Written by: Beth Davies-Stofka
As is the case with all the major denominations of Christianity, Eastern Orthodoxy emphasizes the communal nature of Christian life. The Church is the body of Christ, experiencing an ongoing Pentecost whenever the community gathers in worship and prayer. In addition, Eastern Orthodoxy stresses a conciliar style of community organization. No single bishop or other authority runs the church. Instead, bishops meet in councils, also called synods, to reach binding agreements through consensus.
Eastern Orthodoxy uses an organizational structure in which each of fifteen Orthodox churches are autocephalous, or independent and self-governing. All fifteen are united in common understanding and follow the same canon law, despite differences of language and culture. They are in full communion with each other, meaning that they agree in matters of doctrine and church administration, share the same liturgy, and share in all of the sacraments. In Eastern Orthodox doctrine, this relationship expresses the Trinitarian mystery of unity in diversity.
All bishops are equal, yet the four patriarchates of Jerusalem, Antioch, Alexandria, and Constantinople receive special respect for their status as ancient sees. Orthodoxy continues to use the name Constantinople, even though Constantinople has been Istanbul since 1453. For over a thousand years, Constantinople was the capital of the Eastern Roman Empire and the central focus of the administrative life of the Church. The patriarch of Constantinople, called the ecumenical patriarch, still commands special recognition as the "first among equals," a position of honor, but he does not have jurisdiction or any other authority over the autocephalous churches.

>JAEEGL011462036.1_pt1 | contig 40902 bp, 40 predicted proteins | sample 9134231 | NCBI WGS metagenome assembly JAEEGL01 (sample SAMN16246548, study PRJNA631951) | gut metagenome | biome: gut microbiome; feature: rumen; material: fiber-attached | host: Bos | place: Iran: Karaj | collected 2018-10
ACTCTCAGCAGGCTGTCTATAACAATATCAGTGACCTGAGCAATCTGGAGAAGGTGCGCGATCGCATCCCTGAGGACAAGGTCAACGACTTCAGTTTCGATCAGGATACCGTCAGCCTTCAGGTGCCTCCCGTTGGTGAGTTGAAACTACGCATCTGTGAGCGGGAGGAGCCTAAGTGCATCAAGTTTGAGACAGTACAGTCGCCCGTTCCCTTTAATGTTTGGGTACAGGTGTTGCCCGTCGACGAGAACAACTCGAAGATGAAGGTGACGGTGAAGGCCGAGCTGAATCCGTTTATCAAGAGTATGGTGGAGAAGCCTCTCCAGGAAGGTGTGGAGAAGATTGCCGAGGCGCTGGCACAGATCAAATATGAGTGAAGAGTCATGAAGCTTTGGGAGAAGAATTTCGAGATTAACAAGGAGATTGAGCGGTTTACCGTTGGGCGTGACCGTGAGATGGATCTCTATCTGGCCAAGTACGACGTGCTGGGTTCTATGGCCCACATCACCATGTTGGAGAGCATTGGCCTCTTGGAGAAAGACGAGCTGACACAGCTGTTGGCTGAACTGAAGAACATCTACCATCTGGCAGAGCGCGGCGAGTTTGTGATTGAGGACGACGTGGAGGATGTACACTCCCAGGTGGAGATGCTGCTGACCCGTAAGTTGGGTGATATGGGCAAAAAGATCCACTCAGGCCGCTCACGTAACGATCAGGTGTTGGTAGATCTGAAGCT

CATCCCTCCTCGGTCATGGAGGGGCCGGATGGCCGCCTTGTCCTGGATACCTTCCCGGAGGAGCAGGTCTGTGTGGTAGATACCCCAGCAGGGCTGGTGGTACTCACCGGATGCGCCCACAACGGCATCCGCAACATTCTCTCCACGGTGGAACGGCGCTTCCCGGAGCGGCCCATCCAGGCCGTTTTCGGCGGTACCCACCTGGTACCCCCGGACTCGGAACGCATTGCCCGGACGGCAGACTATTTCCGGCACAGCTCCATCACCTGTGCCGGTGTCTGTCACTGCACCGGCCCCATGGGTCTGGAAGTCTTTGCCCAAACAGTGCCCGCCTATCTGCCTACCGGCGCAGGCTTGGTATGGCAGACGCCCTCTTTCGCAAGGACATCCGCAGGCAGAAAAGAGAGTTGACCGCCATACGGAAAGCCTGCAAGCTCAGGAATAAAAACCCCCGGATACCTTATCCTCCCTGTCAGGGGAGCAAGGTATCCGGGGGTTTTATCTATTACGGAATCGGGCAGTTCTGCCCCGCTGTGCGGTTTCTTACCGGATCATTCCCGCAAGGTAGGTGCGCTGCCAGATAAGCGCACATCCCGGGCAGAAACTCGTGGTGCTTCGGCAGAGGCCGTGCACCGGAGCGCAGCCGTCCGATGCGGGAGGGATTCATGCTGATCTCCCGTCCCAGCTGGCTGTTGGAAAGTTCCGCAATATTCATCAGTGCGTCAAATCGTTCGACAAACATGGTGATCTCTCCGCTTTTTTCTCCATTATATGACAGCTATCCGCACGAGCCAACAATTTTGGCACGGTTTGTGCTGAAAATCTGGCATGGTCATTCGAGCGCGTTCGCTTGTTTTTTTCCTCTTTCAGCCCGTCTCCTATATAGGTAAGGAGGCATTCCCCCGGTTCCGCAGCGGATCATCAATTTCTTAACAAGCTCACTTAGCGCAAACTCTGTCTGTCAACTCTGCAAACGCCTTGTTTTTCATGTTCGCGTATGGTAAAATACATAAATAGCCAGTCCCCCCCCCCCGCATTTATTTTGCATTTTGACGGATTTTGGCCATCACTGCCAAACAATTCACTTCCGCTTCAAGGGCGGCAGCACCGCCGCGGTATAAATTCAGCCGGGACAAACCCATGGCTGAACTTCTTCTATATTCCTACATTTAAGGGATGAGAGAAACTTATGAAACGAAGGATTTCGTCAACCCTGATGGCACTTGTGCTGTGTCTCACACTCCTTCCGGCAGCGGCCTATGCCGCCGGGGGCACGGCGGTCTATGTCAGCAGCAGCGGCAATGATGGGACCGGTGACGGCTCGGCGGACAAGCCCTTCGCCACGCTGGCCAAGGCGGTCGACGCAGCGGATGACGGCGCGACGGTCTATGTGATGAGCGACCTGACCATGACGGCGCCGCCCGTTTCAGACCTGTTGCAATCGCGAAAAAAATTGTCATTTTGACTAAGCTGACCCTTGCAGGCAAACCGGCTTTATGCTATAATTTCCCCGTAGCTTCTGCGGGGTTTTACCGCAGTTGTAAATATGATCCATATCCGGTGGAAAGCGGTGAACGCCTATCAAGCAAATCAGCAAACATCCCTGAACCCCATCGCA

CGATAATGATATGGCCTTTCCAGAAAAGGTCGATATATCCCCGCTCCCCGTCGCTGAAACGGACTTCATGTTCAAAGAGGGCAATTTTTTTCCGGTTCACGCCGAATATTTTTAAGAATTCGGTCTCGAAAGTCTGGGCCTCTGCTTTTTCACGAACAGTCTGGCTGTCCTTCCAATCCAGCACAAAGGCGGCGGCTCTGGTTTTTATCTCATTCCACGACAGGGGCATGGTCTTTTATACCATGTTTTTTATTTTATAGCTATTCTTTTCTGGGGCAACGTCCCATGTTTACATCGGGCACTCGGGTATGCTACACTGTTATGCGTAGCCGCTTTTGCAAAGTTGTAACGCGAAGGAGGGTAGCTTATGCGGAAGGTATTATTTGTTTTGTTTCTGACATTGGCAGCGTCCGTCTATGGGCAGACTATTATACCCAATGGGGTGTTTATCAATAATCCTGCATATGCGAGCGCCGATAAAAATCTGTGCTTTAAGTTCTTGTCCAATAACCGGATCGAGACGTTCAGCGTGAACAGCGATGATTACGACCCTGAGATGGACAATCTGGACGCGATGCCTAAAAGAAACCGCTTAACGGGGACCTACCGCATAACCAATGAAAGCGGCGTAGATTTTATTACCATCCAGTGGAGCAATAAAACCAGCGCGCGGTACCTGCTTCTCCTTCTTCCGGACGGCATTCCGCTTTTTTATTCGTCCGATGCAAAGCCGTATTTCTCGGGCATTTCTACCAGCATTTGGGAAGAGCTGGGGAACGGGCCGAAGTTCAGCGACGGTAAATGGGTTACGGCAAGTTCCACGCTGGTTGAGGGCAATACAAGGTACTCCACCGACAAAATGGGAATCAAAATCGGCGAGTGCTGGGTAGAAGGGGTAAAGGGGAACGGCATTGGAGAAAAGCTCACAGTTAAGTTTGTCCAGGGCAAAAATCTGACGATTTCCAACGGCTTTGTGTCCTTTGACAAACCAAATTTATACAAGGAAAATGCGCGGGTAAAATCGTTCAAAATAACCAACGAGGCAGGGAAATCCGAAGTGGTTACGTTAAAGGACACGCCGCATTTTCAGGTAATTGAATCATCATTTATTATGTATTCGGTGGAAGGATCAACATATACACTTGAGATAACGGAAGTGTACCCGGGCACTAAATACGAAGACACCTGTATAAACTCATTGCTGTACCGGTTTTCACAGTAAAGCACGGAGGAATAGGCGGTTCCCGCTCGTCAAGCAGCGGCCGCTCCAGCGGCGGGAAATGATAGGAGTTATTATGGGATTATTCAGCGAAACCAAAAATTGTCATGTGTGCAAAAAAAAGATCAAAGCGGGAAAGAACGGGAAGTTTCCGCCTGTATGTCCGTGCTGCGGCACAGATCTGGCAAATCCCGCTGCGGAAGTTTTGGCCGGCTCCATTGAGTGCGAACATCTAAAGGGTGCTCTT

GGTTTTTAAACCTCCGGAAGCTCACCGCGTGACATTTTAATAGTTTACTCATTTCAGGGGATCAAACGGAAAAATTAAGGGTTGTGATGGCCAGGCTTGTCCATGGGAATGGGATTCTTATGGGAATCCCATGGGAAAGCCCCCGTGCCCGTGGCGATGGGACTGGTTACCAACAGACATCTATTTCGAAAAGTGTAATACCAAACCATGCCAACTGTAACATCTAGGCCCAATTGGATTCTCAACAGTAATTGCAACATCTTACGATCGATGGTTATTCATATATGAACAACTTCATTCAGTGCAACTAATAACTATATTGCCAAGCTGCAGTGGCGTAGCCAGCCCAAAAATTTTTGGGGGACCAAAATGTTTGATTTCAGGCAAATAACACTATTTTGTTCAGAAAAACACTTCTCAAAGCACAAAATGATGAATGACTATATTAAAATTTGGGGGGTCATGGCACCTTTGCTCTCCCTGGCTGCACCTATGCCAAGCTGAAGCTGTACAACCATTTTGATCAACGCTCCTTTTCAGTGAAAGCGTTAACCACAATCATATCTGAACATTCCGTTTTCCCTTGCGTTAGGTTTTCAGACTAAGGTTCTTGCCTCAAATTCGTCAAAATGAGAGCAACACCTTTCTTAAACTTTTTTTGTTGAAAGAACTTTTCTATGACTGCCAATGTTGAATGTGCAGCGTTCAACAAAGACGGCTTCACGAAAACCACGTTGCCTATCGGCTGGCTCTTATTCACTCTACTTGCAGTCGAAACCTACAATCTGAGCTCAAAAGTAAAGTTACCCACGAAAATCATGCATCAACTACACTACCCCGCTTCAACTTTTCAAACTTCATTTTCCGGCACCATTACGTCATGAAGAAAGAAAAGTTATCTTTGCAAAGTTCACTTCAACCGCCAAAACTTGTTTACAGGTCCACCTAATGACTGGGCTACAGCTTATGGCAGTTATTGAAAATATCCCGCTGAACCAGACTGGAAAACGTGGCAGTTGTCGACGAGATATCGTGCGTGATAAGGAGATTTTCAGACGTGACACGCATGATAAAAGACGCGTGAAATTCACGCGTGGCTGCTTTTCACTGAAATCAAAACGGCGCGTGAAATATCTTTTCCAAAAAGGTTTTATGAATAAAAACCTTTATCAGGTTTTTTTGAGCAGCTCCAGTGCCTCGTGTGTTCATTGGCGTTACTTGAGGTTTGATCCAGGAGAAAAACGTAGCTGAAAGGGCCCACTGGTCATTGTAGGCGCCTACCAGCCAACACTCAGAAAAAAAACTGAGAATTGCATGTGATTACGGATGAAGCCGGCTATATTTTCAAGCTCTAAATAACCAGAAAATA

The sister churches of Eastern Orthodoxy roughly correspond to geographical and national centers that are ranked in a traditional order of precedence. The highest-ranking churches are the four ancient patriarchates—Constantinople, Alexandria, Antioch, and Jerusalem. The heads of these churches are called patriarchs, after a Greek word meaning head of the family. The patriarch of Constantinople has a small congregation in Turkey, but most of his congregation resides in Crete, and the U.S., Australia, and western Europe. The patriarchate of Alexandria presides over the entire African continent, and includes Greek-speaking Christians along with Kenyans, Ugandans, and Tanzanians. The patriarchate of Antioch includes Syria and Lebanon, and its members are Arabs. The patriarchate of Jerusalem's clergy tend to be Greek, while its members are Arabs. The next churches in rank are the autocephalous churches of Russia, Serbia, Romania, Bulgaria, Georgia, Cyprus, Greece, Poland, Albania, Czech Lands and Slovakia, and the Orthodox Church in America (OCA). The OCA is included here although it is not yet recognized by all the Orthodox churches.
The last churches in rank are not autocephalous. The churches of Sinai, Finland, Estonia, Japan, China, and Ukraine are not yet fully self-governing, and are referred to as autonomous, each of them dependent on an autocephalous church. The Church of Sinai depends on the patriarchate of Jerusalem. The Churches of Finland and Estonia rely on the patriarchate of Constantinople. The Churches of Japan and Ukraine rely on the Moscow patriarchate. The state of the Orthodox Church in China is unknown, but was believed to have 20,000 members before the Cultural Revolution. The Churches of Estonia, Japan, China, and Ukraine are not yet universally recognized by all Eastern Orthodox churches.